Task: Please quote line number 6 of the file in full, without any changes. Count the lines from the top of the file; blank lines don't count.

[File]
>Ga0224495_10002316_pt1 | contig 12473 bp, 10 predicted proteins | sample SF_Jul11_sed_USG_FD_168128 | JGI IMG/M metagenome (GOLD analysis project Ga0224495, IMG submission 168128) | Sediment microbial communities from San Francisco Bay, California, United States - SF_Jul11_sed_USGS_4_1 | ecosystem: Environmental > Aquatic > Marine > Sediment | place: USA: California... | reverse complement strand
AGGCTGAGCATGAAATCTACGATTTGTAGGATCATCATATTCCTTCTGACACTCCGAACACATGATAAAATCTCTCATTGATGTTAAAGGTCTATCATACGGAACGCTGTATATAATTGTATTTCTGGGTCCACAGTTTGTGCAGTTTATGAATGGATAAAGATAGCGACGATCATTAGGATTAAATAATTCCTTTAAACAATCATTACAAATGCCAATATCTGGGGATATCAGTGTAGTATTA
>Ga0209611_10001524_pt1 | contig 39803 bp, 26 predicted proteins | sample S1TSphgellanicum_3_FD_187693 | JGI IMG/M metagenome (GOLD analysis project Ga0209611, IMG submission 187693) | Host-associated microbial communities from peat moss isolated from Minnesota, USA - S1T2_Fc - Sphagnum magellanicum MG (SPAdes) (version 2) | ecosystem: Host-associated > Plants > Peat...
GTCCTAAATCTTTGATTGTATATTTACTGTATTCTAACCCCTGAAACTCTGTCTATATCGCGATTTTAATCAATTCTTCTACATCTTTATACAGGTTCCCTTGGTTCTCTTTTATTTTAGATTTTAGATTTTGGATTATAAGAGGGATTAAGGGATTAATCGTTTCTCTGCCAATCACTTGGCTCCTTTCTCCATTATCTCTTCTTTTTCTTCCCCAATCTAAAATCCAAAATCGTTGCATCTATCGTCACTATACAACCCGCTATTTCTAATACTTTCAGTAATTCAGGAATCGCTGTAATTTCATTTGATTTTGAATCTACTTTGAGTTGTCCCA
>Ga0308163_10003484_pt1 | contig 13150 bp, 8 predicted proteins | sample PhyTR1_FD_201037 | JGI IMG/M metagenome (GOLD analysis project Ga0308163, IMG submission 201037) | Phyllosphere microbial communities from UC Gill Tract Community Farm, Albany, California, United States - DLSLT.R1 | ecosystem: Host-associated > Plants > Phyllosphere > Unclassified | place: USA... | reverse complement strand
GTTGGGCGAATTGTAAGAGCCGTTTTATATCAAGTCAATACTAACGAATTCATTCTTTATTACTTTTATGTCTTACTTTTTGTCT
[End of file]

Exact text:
GTTGGGCGAATTGTAAGAGCCGTTTTATATCAAGTCAATACTAACGAATTCATTCTTTATTACTTTTATGTCTTACTTTTTGTCT